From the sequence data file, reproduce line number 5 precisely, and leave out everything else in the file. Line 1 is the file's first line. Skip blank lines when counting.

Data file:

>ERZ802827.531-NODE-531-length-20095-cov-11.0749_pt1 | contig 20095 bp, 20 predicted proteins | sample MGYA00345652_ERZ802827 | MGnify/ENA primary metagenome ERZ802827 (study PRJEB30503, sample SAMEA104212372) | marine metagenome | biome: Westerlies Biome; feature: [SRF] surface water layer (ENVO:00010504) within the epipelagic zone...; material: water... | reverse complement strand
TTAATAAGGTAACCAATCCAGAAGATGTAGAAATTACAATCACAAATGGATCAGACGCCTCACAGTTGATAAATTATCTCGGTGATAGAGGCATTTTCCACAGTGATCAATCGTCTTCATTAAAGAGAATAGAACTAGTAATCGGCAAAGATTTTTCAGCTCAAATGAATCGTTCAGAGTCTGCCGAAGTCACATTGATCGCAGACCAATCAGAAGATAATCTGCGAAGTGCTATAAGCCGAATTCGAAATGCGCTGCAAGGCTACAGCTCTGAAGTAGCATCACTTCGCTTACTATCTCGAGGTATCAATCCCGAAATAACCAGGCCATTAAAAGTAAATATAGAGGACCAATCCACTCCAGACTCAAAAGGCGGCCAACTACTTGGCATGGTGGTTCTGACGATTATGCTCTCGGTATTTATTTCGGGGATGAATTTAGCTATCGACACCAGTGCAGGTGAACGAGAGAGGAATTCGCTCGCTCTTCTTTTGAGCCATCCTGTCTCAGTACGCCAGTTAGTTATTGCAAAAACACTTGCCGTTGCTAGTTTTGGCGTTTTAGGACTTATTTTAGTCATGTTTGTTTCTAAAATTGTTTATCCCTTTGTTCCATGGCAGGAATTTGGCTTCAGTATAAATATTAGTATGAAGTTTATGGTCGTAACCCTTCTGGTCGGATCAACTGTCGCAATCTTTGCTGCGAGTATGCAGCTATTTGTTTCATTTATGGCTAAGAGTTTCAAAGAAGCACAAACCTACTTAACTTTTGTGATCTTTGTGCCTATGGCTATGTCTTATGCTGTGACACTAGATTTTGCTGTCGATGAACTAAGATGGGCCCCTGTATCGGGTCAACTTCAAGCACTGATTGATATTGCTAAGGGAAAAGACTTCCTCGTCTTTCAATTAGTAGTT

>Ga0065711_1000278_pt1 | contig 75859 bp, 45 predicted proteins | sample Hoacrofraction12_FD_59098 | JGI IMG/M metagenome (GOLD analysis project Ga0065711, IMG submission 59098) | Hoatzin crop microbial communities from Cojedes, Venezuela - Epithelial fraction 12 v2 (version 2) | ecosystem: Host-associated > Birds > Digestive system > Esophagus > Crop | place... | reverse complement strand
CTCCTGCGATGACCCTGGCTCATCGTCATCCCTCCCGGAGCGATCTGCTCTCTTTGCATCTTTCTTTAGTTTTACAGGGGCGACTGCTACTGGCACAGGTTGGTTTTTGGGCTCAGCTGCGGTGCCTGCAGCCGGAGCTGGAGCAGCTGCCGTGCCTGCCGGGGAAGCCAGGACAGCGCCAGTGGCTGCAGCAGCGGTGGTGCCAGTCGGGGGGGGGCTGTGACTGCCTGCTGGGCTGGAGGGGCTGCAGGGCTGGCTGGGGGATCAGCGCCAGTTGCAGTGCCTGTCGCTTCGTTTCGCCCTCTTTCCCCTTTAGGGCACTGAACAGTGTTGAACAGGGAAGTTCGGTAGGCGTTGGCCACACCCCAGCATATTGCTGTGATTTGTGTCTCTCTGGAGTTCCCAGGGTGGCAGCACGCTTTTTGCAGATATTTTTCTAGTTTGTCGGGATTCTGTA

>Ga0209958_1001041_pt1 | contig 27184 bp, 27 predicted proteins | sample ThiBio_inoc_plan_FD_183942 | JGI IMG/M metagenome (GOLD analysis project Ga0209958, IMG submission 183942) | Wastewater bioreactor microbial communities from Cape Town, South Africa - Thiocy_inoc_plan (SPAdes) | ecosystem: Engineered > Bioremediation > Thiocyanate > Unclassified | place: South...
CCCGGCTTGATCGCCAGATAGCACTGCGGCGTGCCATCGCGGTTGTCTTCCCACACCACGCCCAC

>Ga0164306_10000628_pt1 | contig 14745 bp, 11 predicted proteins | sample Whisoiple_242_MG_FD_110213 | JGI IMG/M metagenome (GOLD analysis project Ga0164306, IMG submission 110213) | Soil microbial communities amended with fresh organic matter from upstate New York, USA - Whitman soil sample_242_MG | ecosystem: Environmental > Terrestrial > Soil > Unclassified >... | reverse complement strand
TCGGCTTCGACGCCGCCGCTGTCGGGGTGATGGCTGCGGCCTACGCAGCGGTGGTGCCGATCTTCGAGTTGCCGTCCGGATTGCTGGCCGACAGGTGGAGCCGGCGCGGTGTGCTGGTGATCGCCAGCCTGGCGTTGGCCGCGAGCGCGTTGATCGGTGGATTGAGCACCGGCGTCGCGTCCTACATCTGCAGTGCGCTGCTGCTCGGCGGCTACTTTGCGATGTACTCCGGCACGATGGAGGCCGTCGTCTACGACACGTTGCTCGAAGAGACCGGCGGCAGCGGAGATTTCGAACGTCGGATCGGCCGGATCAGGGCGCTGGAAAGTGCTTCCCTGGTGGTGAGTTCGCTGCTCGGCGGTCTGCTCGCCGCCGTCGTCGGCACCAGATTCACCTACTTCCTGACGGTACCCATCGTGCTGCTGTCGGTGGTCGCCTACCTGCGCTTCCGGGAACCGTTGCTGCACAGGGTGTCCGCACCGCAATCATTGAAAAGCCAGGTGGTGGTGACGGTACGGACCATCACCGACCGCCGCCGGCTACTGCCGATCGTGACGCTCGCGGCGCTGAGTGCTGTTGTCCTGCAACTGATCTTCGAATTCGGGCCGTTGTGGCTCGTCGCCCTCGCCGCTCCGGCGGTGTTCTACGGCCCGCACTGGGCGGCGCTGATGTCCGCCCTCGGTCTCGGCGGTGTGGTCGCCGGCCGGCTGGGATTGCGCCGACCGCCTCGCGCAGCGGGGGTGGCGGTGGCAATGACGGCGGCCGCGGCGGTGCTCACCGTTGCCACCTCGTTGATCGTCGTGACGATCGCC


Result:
>Ga0209958_1001041_pt1 | contig 27184 bp, 27 predicted proteins | sample ThiBio_inoc_plan_FD_183942 | JGI IMG/M metagenome (GOLD analysis project Ga0209958, IMG submission 183942) | Wastewater bioreactor microbial communities from Cape Town, South Africa - Thiocy_inoc_plan (SPAdes) | ecosystem: Engineered > Bioremediation > Thiocyanate > Unclassified | place: South...